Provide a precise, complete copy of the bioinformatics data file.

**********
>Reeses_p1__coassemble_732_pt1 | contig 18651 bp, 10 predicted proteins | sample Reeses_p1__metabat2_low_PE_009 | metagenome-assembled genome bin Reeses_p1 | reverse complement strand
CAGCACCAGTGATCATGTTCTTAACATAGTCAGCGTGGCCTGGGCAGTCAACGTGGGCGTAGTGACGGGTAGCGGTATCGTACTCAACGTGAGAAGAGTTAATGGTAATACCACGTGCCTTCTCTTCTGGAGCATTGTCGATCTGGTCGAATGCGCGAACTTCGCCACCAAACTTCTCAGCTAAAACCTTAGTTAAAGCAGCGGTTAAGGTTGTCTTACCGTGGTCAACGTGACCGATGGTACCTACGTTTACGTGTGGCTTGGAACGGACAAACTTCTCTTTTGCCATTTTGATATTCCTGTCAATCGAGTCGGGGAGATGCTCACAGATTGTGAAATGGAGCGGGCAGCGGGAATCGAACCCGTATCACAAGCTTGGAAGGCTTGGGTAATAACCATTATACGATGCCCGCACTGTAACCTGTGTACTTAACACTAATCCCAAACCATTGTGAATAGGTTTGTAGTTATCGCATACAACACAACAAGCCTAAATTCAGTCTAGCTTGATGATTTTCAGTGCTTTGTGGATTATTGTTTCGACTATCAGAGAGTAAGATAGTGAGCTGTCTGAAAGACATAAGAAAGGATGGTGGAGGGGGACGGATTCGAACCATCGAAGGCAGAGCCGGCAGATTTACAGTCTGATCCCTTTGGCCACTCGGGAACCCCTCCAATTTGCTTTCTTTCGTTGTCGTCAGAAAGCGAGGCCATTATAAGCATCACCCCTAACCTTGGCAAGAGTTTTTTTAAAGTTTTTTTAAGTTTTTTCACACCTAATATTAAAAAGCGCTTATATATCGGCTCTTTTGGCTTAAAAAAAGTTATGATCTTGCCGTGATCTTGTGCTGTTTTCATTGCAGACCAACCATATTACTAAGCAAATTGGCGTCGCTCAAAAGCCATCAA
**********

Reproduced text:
>Reeses_p1__coassemble_732_pt1 | contig 18651 bp, 10 predicted proteins | sample Reeses_p1__metabat2_low_PE_009 | metagenome-assembled genome bin Reeses_p1 | reverse complement strand
CAGCACCAGTGATCATGTTCTTAACATAGTCAGCGTGGCCTGGGCAGTCAACGTGGGCGTAGTGACGGGTAGCGGTATCGTACTCAACGTGAGAAGAGTTAATGGTAATACCACGTGCCTTCTCTTCTGGAGCATTGTCGATCTGGTCGAATGCGCGAACTTCGCCACCAAACTTCTCAGCTAAAACCTTAGTTAAAGCAGCGGTTAAGGTTGTCTTACCGTGGTCAACGTGACCGATGGTACCTACGTTTACGTGTGGCTTGGAACGGACAAACTTCTCTTTTGCCATTTTGATATTCCTGTCAATCGAGTCGGGGAGATGCTCACAGATTGTGAAATGGAGCGGGCAGCGGGAATCGAACCCGTATCACAAGCTTGGAAGGCTTGGGTAATAACCATTATACGATGCCCGCACTGTAACCTGTGTACTTAACACTAATCCCAAACCATTGTGAATAGGTTTGTAGTTATCGCATACAACACAACAAGCCTAAATTCAGTCTAGCTTGATGATTTTCAGTGCTTTGTGGATTATTGTTTCGACTATCAGAGAGTAAGATAGTGAGCTGTCTGAAAGACATAAGAAAGGATGGTGGAGGGGGACGGATTCGAACCATCGAAGGCAGAGCCGGCAGATTTACAGTCTGATCCCTTTGGCCACTCGGGAACCCCTCCAATTTGCTTTCTTTCGTTGTCGTCAGAAAGCGAGGCCATTATAAGCATCACCCCTAACCTTGGCAAGAGTTTTTTTAAAGTTTTTTTAAGTTTTTTCACACCTAATATTAAAAAGCGCTTATATATCGGCTCTTTTGGCTTAAAAAAAGTTATGATCTTGCCGTGATCTTGTGCTGTTTTCATTGCAGACCAACCATATTACTAAGCAAATTGGCGTCGCTCAAAAGCCATCAA